Blog 4- The Orange Tree

Discuss the significance of “The Orange Tree

The Orange Tree” by John Shaw Nielson is a delectable poem to feast your mind upon. But before we delve into the meaning behind it, let us understand a little more about the author.

John Shaw Nielson was one of the finest lyrical poets in Australia who wrote a great deal about the natural world and the beauty in it. He took a keen interest in colours and the use of synesthetic imagery in his poetry. He had a mind that spun faster than the teacups at Disneyland, and this fantastical drama buried in his mind he attempts to convey in his poems.

I interpret this poem to be about silence:

The young girl stood beside me.

I Saw not what her young eyes could see.

The first two lines are important as they show an adult and a child looking at an orange tree, however, the child can see things that the adult cannot. It is known that children interpret the world differently to adults, their imaginations thriving upon things that they don’t quite understand yet.

The adult then begins a barrage of questions asking for the child to describe the moment.

Is it, I said, of east or west?

I believe there is a sense of irony here as usually, it is children with their curious nature who ask all the questions about the world. However, here we have the reverse with the adult asking the questions. The constant flow of questions leaves the child to say:

Listen! the young girl said. There calls

No voice, no music beats on me;

But it is almost sound: it falls

This evening on the Orange Tree.

The empathetic statement “Listen!” is almost a sound. The child wishes for the adult to just listen as she silently reflects upon her experience with the Orange tree. The adult does not understand her experience and continues to bombard her with questions.

After asking the adult twice to “Listen!” she gives up.

Silence! The young girl said. Oh why,

Why will you talk to weary me?

Plague me no longer now, for I

Am listening like the Orange Tree.

In a bustling world, people often forget to be silent and just listen to others and the world around them. As the adult asks questions, he ignores the child’s plea to simply listen as he does not understand what she sees. I believe there is a call here to embrace what comes with a reflective acceptance like that of a child.

 

Blog 2- An Art Show

Which artwork did you find most meaningful and/or enjoyable? Give a verbal description of the work (include a visual image if you can). 

What is it about art that makes a dull room seem so lively? How is it, that simple colours and patterns can captivate our minds and make us weep or grin?

Is it because art is able to express the emotions that we aren’t able to articulate through words? Or because art allows us to truly accept ourselves, without judgement or comparison?

Journeying to the Art Gallery of NSW was an enjoyable and engrossing experience. With so many intriguing artworks on display, it was hard to pinpoint just one to focus on. However, the painting by Trevor Nickolls titled “The Garden of Eden” was an artwork that truly captivated me.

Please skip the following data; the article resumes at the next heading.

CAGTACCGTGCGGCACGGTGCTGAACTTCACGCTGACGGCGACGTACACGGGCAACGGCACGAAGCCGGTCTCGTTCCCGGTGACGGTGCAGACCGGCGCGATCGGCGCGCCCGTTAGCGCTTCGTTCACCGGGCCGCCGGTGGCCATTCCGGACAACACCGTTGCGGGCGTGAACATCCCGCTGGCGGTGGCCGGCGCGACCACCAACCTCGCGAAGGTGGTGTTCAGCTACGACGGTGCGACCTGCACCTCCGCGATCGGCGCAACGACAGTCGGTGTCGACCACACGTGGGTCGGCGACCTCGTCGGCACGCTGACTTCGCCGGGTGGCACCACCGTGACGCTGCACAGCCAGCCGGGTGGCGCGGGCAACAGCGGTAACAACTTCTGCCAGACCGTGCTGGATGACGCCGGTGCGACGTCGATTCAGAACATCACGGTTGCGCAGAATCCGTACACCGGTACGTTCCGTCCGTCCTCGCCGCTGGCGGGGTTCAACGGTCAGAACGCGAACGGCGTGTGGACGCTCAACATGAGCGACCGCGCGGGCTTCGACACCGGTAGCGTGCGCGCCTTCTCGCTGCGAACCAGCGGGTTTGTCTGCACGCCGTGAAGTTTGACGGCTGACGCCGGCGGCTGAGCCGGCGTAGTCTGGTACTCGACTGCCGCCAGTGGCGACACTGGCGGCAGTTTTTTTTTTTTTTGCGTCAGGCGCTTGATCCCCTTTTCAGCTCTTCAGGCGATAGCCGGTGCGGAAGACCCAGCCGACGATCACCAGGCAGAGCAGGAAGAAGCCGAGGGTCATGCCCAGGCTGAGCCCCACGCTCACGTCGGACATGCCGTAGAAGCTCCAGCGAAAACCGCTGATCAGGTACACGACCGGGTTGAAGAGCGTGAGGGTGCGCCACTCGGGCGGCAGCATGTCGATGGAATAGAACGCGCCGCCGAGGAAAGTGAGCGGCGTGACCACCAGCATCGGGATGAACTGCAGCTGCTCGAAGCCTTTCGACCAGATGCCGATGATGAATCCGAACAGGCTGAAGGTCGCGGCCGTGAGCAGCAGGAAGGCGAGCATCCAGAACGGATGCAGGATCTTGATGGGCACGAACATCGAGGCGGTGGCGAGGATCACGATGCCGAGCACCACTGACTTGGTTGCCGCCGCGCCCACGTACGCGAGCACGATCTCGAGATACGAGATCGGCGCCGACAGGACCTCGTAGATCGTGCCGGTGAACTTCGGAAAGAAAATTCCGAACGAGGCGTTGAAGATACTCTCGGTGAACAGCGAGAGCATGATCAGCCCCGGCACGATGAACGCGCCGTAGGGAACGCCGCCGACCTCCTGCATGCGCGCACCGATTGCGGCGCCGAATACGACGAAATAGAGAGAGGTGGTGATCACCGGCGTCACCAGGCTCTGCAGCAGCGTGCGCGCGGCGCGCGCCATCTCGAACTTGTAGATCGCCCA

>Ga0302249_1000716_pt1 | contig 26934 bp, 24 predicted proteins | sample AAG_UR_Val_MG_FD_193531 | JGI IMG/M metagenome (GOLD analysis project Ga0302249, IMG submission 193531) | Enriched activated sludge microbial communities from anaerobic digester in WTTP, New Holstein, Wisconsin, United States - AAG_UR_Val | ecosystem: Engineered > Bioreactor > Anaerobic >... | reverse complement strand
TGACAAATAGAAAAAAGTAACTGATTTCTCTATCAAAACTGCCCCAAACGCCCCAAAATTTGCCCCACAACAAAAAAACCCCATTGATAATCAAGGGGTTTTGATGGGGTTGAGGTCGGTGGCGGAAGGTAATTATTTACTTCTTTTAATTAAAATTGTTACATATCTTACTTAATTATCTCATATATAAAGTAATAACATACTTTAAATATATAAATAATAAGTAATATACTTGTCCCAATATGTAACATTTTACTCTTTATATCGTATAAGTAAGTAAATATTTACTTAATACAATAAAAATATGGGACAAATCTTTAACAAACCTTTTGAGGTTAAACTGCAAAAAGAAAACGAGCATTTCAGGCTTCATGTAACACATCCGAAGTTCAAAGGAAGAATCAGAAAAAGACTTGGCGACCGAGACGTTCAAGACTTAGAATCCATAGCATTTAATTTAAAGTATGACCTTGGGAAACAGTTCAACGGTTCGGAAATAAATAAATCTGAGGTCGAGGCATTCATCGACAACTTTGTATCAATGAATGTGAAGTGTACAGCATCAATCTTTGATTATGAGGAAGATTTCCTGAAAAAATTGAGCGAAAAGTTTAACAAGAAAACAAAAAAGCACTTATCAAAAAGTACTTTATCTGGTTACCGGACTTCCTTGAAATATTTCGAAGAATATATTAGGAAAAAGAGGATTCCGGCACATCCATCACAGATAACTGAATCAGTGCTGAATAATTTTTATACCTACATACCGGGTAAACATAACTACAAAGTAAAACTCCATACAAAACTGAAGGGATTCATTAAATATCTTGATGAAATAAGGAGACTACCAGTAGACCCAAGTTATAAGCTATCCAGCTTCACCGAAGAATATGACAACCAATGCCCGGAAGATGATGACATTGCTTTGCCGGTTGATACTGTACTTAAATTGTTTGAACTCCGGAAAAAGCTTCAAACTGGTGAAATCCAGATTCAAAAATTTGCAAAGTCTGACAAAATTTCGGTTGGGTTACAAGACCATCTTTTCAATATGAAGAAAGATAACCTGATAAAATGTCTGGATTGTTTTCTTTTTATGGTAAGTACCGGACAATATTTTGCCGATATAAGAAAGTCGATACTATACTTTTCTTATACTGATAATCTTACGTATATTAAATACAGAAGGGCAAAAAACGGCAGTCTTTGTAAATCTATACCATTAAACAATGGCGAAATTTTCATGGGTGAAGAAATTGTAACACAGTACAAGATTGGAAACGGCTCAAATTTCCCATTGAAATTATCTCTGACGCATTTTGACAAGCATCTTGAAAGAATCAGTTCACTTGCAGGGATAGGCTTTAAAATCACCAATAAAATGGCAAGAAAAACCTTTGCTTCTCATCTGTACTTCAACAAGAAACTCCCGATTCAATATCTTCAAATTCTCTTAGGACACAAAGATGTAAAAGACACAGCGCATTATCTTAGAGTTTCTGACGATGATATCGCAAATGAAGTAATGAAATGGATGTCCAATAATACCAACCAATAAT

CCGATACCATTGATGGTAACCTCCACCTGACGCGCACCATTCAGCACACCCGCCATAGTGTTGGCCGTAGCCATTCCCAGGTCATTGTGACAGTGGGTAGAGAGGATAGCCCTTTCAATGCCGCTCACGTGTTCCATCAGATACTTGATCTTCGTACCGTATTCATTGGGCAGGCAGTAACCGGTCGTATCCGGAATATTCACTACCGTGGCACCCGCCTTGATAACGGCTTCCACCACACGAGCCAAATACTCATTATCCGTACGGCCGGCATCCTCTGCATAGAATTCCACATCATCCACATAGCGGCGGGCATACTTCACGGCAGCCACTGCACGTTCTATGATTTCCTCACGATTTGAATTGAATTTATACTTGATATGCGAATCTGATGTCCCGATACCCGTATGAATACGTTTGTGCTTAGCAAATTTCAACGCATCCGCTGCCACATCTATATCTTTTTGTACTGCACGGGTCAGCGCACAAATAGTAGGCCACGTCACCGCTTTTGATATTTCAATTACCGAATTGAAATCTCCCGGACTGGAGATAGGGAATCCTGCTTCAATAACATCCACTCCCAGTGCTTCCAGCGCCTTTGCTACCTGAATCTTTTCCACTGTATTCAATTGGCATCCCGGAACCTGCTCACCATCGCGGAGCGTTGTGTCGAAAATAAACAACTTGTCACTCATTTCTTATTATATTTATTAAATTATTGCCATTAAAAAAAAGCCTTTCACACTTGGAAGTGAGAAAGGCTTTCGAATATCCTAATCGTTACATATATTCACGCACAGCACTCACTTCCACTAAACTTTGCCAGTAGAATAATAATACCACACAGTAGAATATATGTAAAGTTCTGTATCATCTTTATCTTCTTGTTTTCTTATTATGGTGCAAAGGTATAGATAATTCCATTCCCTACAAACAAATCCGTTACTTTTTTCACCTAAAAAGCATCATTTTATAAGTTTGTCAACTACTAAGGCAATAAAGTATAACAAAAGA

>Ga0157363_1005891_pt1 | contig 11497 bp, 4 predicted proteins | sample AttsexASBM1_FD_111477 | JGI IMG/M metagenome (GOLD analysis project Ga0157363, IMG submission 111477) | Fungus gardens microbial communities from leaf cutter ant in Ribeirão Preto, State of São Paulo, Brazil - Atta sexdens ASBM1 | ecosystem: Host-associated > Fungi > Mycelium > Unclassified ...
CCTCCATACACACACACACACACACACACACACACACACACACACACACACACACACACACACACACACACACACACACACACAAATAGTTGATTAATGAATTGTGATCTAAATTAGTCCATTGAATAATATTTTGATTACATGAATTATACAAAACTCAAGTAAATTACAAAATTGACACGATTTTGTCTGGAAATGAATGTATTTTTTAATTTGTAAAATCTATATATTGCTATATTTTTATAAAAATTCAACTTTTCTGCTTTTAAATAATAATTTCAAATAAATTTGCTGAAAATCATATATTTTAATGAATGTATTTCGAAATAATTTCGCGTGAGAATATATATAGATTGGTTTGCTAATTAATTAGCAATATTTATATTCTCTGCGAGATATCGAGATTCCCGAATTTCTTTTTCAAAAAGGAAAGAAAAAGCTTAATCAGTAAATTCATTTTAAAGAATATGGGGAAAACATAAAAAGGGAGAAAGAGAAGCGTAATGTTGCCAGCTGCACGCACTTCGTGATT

Dubbed “the father of urban Aboriginal art”, Trevor Nickolls explores points of intersection between the traditional Indigenous ways of living and contemporary urban existence.

“The Garden of Eden” articulates the idea of a utopian world where man and woman, black and white, animals and plants all live together harmoniously. The idea that leaped into my mind when studying this painting was that Australia appeared to be this new Eden. It is a heavenly place where everyone and everything was accepted. This can be seen through the unification of a black man and a white woman as they hold hands and through the integration of Christian and Indigenous culture. The love heart in between the couple holds within it the Holy Spirit, a symbol of Christianity which is placed inside the shape of Australia, almost like an acceptance of the Christian culture into this new country. However, also pictured is an array of native Australian animals including a serpent which can be linked back to Indigenous culture and to the Dreamtime.  Stories told by Indigenous Australians such as The Rainbow Serpent helped frame an understating of how the world was created.

I interpret this as an amalgamation of both cultures. The cultures are not trying to juxtapose one another but rather appear to be integrating. The white woman is also pictured naked rather than in European styled clothing, perhaps alluding to the idea that she is adapting to Indigenous ways of living and being.

The use of earthy colours like red, brown and yellow demonstrate the traditional style of Aboriginal art along with the use of dots and inclusion of the waterholes.

Trevor Nickoll’s art is an innovative and unique style of art that incorporates some stylistic elements of traditional Aboriginal art such as dot painting and rarrk, and intertwines it with other styles of art such as the use of vibrant colours like that of the sky in “The Garden of Eden”

http://www.aiarts.com.au/trevor-nickolls.html

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